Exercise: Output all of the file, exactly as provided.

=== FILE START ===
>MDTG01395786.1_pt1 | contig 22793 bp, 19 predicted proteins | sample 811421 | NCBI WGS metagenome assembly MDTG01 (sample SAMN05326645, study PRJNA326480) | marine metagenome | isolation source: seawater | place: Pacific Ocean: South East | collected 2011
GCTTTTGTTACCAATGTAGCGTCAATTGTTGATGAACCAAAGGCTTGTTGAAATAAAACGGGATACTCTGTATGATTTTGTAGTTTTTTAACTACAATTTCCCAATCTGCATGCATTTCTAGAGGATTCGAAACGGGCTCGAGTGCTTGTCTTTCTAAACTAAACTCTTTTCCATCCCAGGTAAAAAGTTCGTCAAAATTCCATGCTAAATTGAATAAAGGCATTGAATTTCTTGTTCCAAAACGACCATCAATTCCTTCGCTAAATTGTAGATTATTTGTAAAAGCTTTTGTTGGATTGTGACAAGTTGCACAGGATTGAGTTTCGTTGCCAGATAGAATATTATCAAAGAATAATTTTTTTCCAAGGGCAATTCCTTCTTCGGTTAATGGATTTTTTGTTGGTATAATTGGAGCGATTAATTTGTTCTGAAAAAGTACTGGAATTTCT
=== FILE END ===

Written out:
>MDTG01395786.1_pt1 | contig 22793 bp, 19 predicted proteins | sample 811421 | NCBI WGS metagenome assembly MDTG01 (sample SAMN05326645, study PRJNA326480) | marine metagenome | isolation source: seawater | place: Pacific Ocean: South East | collected 2011
GCTTTTGTTACCAATGTAGCGTCAATTGTTGATGAACCAAAGGCTTGTTGAAATAAAACGGGATACTCTGTATGATTTTGTAGTTTTTTAACTACAATTTCCCAATCTGCATGCATTTCTAGAGGATTCGAAACGGGCTCGAGTGCTTGTCTTTCTAAACTAAACTCTTTTCCATCCCAGGTAAAAAGTTCGTCAAAATTCCATGCTAAATTGAATAAAGGCATTGAATTTCTTGTTCCAAAACGACCATCAATTCCTTCGCTAAATTGTAGATTATTTGTAAAAGCTTTTGTTGGATTGTGACAAGTTGCACAGGATTGAGTTTCGTTGCCAGATAGAATATTATCAAAGAATAATTTTTTTCCAAGGGCAATTCCTTCTTCGGTTAATGGATTTTTTGTTGGTATAATTGGAGCGATTAATTTGTTCTGAAAAAGTACTGGAATTTCT